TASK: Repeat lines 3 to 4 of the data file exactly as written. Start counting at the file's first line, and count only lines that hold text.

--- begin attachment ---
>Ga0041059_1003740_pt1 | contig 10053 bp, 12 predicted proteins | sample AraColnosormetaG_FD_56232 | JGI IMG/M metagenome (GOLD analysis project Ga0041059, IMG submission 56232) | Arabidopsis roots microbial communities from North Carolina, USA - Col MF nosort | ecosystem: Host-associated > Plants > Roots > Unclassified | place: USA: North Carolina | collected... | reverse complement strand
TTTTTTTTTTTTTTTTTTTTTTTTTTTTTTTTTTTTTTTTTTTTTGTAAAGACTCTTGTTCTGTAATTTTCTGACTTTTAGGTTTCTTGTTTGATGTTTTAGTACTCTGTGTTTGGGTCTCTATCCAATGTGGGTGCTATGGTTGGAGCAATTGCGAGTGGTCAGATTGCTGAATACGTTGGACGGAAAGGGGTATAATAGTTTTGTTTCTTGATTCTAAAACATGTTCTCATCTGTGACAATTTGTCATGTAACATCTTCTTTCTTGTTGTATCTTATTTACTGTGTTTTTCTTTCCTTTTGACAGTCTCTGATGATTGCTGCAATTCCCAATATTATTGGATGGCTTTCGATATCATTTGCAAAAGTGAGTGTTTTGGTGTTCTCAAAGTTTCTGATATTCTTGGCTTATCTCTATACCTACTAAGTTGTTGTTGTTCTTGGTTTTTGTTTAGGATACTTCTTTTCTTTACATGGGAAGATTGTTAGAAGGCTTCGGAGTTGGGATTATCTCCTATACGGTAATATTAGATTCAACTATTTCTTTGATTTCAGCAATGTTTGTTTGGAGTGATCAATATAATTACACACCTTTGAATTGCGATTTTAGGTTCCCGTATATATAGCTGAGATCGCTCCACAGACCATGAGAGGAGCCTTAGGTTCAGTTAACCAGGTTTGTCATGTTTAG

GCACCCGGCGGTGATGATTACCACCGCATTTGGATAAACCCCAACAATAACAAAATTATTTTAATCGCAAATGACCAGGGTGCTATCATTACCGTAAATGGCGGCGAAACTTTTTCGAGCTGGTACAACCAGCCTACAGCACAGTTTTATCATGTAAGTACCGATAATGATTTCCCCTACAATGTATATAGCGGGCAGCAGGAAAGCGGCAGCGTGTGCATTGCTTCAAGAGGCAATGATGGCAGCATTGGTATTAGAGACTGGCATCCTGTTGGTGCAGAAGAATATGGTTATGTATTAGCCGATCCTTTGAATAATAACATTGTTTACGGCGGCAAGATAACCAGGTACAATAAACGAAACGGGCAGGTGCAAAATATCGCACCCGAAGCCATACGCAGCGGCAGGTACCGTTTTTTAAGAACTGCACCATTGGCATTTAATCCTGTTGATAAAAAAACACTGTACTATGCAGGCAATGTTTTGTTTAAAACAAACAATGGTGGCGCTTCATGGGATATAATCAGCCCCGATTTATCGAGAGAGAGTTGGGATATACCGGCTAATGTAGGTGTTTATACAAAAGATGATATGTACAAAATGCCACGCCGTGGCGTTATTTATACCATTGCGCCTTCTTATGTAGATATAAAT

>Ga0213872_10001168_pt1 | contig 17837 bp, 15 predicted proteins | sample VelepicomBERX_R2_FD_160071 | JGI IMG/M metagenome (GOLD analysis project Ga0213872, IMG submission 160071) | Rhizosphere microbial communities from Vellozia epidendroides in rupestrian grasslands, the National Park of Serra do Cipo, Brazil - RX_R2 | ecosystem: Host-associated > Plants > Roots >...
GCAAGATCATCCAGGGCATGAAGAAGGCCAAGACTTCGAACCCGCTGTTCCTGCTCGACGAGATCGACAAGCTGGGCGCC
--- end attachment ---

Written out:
GCACCCGGCGGTGATGATTACCACCGCATTTGGATAAACCCCAACAATAACAAAATTATTTTAATCGCAAATGACCAGGGTGCTATCATTACCGTAAATGGCGGCGAAACTTTTTCGAGCTGGTACAACCAGCCTACAGCACAGTTTTATCATGTAAGTACCGATAATGATTTCCCCTACAATGTATATAGCGGGCAGCAGGAAAGCGGCAGCGTGTGCATTGCTTCAAGAGGCAATGATGGCAGCATTGGTATTAGAGACTGGCATCCTGTTGGTGCAGAAGAATATGGTTATGTATTAGCCGATCCTTTGAATAATAACATTGTTTACGGCGGCAAGATAACCAGGTACAATAAACGAAACGGGCAGGTGCAAAATATCGCACCCGAAGCCATACGCAGCGGCAGGTACCGTTTTTTAAGAACTGCACCATTGGCATTTAATCCTGTTGATAAAAAAACACTGTACTATGCAGGCAATGTTTTGTTTAAAACAAACAATGGTGGCGCTTCATGGGATATAATCAGCCCCGATTTATCGAGAGAGAGTTGGGATATACCGGCTAATGTAGGTGTTTATACAAAAGATGATATGTACAAAATGCCACGCCGTGGCGTTATTTATACCATTGCGCCTTCTTATGTAGATATAAAT

>Ga0213872_10001168_pt1 | contig 17837 bp, 15 predicted proteins | sample VelepicomBERX_R2_FD_160071 | JGI IMG/M metagenome (GOLD analysis project Ga0213872, IMG submission 160071) | Rhizosphere microbial communities from Vellozia epidendroides in rupestrian grasslands, the National Park of Serra do Cipo, Brazil - RX_R2 | ecosystem: Host-associated > Plants > Roots >...